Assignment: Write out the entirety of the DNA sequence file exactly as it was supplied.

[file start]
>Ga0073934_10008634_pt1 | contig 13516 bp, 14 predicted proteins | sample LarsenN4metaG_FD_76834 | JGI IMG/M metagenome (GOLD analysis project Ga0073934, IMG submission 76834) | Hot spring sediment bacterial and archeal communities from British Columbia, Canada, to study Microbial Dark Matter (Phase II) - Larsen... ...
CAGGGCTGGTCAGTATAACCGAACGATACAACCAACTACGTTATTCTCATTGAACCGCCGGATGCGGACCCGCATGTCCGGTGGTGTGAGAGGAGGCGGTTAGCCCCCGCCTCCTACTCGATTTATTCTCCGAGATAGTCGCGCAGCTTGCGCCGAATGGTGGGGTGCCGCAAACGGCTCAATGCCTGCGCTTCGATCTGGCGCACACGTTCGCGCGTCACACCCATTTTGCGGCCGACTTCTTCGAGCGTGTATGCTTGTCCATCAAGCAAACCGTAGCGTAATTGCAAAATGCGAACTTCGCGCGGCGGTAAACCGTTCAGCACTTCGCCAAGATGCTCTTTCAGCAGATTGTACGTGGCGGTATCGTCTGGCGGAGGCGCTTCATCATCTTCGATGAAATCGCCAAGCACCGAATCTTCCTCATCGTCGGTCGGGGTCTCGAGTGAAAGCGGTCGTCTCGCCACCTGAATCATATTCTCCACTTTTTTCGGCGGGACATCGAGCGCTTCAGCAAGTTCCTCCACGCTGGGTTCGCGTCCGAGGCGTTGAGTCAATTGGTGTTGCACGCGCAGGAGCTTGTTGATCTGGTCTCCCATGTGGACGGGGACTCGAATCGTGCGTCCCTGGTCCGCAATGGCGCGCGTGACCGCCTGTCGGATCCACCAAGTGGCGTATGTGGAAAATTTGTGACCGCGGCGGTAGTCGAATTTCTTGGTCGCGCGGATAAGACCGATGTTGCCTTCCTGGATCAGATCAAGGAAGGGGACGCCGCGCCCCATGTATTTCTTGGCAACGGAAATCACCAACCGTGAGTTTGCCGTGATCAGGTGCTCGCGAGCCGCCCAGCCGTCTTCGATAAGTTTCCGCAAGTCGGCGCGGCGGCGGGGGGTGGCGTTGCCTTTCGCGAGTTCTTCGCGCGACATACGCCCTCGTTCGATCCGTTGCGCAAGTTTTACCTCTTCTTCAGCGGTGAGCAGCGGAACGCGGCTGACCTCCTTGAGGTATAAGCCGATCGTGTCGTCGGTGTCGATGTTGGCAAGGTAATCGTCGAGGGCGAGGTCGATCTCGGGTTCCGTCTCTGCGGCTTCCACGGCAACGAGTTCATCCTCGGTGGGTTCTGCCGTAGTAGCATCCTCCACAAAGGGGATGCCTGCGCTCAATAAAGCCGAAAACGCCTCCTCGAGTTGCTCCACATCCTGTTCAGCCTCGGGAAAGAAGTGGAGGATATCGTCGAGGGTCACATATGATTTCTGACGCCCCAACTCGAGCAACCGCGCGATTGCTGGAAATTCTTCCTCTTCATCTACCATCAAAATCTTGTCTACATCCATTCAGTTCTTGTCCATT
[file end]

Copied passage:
>Ga0073934_10008634_pt1 | contig 13516 bp, 14 predicted proteins | sample LarsenN4metaG_FD_76834 | JGI IMG/M metagenome (GOLD analysis project Ga0073934, IMG submission 76834) | Hot spring sediment bacterial and archeal communities from British Columbia, Canada, to study Microbial Dark Matter (Phase II) - Larsen... ...
CAGGGCTGGTCAGTATAACCGAACGATACAACCAACTACGTTATTCTCATTGAACCGCCGGATGCGGACCCGCATGTCCGGTGGTGTGAGAGGAGGCGGTTAGCCCCCGCCTCCTACTCGATTTATTCTCCGAGATAGTCGCGCAGCTTGCGCCGAATGGTGGGGTGCCGCAAACGGCTCAATGCCTGCGCTTCGATCTGGCGCACACGTTCGCGCGTCACACCCATTTTGCGGCCGACTTCTTCGAGCGTGTATGCTTGTCCATCAAGCAAACCGTAGCGTAATTGCAAAATGCGAACTTCGCGCGGCGGTAAACCGTTCAGCACTTCGCCAAGATGCTCTTTCAGCAGATTGTACGTGGCGGTATCGTCTGGCGGAGGCGCTTCATCATCTTCGATGAAATCGCCAAGCACCGAATCTTCCTCATCGTCGGTCGGGGTCTCGAGTGAAAGCGGTCGTCTCGCCACCTGAATCATATTCTCCACTTTTTTCGGCGGGACATCGAGCGCTTCAGCAAGTTCCTCCACGCTGGGTTCGCGTCCGAGGCGTTGAGTCAATTGGTGTTGCACGCGCAGGAGCTTGTTGATCTGGTCTCCCATGTGGACGGGGACTCGAATCGTGCGTCCCTGGTCCGCAATGGCGCGCGTGACCGCCTGTCGGATCCACCAAGTGGCGTATGTGGAAAATTTGTGACCGCGGCGGTAGTCGAATTTCTTGGTCGCGCGGATAAGACCGATGTTGCCTTCCTGGATCAGATCAAGGAAGGGGACGCCGCGCCCCATGTATTTCTTGGCAACGGAAATCACCAACCGTGAGTTTGCCGTGATCAGGTGCTCGCGAGCCGCCCAGCCGTCTTCGATAAGTTTCCGCAAGTCGGCGCGGCGGCGGGGGGTGGCGTTGCCTTTCGCGAGTTCTTCGCGCGACATACGCCCTCGTTCGATCCGTTGCGCAAGTTTTACCTCTTCTTCAGCGGTGAGCAGCGGAACGCGGCTGACCTCCTTGAGGTATAAGCCGATCGTGTCGTCGGTGTCGATGTTGGCAAGGTAATCGTCGAGGGCGAGGTCGATCTCGGGTTCCGTCTCTGCGGCTTCCACGGCAACGAGTTCATCCTCGGTGGGTTCTGCCGTAGTAGCATCCTCCACAAAGGGGATGCCTGCGCTCAATAAAGCCGAAAACGCCTCCTCGAGTTGCTCCACATCCTGTTCAGCCTCGGGAAAGAAGTGGAGGATATCGTCGAGGGTCACATATGATTTCTGACGCCCCAACTCGAGCAACCGCGCGATTGCTGGAAATTCTTCCTCTTCATCTACCATCAAAATCTTGTCTACATCCATTCAGTTCTTGTCCATT